Predicting what’s next for digital lending is a challenge – and the best path for your bank on the road to digital might not be the same as that of your competition.
In a recent webinar hosted by American Banker, experts from Flagstar, Notarize, Teraverde and Kofax discussed how to take advantage of the latest process automation technology and recognize current trends, as well as predictions for what the industry can expect.
The panelists identified four considerations driving “what’s next” in digital lending:
Defining digital maturity
A clear vision is an essential first step, and organizations should consider the end point they desire from the very beginning. Basically, your vision should guide your technology transformation (not the other way around). Digital transformation encompasses all of the ecosystem stakeholders within a business. Yet it’s a good idea to charge one key stakeholder to lead that vision, someone who is driving and delivering the message to those ecosystem partners to ensure everyone is aligned.
On that note, outsourcing your roadmap is not recommended. The business needs to own the plan and the vision from start to finish, and, if necessary, built the competency internally to do so before beginning.
“The vision, or the ‘North Star’ must be very explicitly articulated and then the digital strategy built around how each individual company wants to attack the three elements of the vision – customer experience, delivery of a defect-free loan and profitability” – Jim Deitch CEO, Teraverde, and Author, Digitally Transforming the Mortgage Banking Industry.
Optimizing the customer experience
The customer experience should never be “bolted on”; it should be woven into any roadmap and vision. For every human or technical touchpoint, the business must ask: What is the customer thinking? What is the customer doing?
The ability to understand the customer’s perception is critical; their perception is your reality. Simply adding on an element of “digital” to the lending process without considering the entirety of the user experience can create a disjointed workflow that alienates customers.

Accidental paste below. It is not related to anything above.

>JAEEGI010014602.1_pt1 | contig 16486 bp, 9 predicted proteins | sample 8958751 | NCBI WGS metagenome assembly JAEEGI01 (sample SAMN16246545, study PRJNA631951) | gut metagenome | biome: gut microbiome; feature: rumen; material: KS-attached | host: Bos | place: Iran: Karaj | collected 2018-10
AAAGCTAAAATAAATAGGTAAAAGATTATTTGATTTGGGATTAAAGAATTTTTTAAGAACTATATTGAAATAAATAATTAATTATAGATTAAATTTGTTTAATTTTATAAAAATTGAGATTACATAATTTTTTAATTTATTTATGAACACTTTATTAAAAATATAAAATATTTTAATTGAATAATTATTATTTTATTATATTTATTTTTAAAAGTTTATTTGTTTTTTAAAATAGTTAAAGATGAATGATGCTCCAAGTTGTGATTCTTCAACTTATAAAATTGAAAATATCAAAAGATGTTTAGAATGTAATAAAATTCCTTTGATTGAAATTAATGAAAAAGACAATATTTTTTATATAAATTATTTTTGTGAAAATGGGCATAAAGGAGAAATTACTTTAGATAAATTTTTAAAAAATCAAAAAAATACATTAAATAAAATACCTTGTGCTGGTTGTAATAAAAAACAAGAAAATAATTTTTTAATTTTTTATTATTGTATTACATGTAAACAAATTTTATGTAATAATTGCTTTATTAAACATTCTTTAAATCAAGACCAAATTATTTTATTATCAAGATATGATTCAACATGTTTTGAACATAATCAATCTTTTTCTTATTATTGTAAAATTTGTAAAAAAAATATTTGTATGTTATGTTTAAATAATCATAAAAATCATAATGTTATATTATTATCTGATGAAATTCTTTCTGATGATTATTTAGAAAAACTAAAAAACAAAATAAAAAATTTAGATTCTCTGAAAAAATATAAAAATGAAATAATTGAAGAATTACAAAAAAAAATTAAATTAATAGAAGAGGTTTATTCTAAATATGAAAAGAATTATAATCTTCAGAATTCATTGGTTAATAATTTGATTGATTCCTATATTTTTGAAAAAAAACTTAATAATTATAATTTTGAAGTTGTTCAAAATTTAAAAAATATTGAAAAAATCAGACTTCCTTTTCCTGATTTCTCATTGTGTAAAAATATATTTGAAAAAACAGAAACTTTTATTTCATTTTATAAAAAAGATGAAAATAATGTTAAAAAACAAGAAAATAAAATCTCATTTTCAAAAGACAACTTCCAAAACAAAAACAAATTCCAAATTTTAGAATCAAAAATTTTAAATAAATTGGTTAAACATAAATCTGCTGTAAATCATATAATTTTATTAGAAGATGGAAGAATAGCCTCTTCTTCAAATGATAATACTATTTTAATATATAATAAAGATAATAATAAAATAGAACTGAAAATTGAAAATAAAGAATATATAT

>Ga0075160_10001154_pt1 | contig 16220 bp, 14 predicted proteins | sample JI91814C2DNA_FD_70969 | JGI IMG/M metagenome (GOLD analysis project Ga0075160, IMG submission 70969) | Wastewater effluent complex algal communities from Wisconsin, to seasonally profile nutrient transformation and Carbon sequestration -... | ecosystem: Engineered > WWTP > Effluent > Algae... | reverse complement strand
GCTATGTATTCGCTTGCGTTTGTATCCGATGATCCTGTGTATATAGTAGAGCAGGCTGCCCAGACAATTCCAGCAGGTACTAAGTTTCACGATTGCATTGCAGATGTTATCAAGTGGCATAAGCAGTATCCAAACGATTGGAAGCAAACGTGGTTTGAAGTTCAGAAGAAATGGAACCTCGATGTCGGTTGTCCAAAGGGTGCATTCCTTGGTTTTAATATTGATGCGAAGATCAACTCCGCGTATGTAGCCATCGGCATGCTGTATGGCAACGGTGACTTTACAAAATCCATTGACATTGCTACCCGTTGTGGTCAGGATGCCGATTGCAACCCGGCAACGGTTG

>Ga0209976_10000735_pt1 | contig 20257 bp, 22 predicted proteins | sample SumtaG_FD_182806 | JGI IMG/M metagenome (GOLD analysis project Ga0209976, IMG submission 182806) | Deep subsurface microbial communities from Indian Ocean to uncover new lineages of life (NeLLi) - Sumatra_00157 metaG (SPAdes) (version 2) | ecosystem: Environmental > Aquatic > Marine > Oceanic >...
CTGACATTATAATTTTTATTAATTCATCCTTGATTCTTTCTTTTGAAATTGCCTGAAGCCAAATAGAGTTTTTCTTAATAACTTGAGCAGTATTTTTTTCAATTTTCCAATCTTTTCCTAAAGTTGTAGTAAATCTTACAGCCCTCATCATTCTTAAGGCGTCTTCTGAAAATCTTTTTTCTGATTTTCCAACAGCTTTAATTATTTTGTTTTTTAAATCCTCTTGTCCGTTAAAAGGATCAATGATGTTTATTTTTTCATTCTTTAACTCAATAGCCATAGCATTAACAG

“The front, middle and back office processes that fulfill the loan have to be linked directly to the customer experience throughout the beginning to end journey.” – Dermot McCauley, VP of Product Marketing, Kofax.
Taking advantage of the latest technology
Many technologies make processes much easier and can really reduce the burden on employees and drive down costs. For example, consider software that takes in documents and visually classifies them (as a bank statement, pay stub, etc.) before putting them in a proper folder or document destination during loan processing. Data extraction technology can automatically extract the data from incoming documents and then compare the data to what’s on file; any discrepancies can be identified and addressed before the loan progresses.
Robotic process automation (RPA) is also gaining major traction in performing and advancing tasks without human intervention. Employees can spend time on more valuable work, while software robots take over the manual, error-prone tasks that cause delays and inefficiencies.
Realizing the hidden efficiencies of digital lending
Awareness is key; businesses must go through the exercise of mapping their processes end to end for both the internal value chain and the customer journey. This should be the starting point. There’s no silver bullet, and to maximize the benefits, it’s key to challenge the mindset of how things have always been done. It’s a continuous cycle of learning and steady improvement.
Watch this webinar to learn from these industry “mavericks” transforming the mortgage process into a seamless, digital-first experience that both employees and customers love.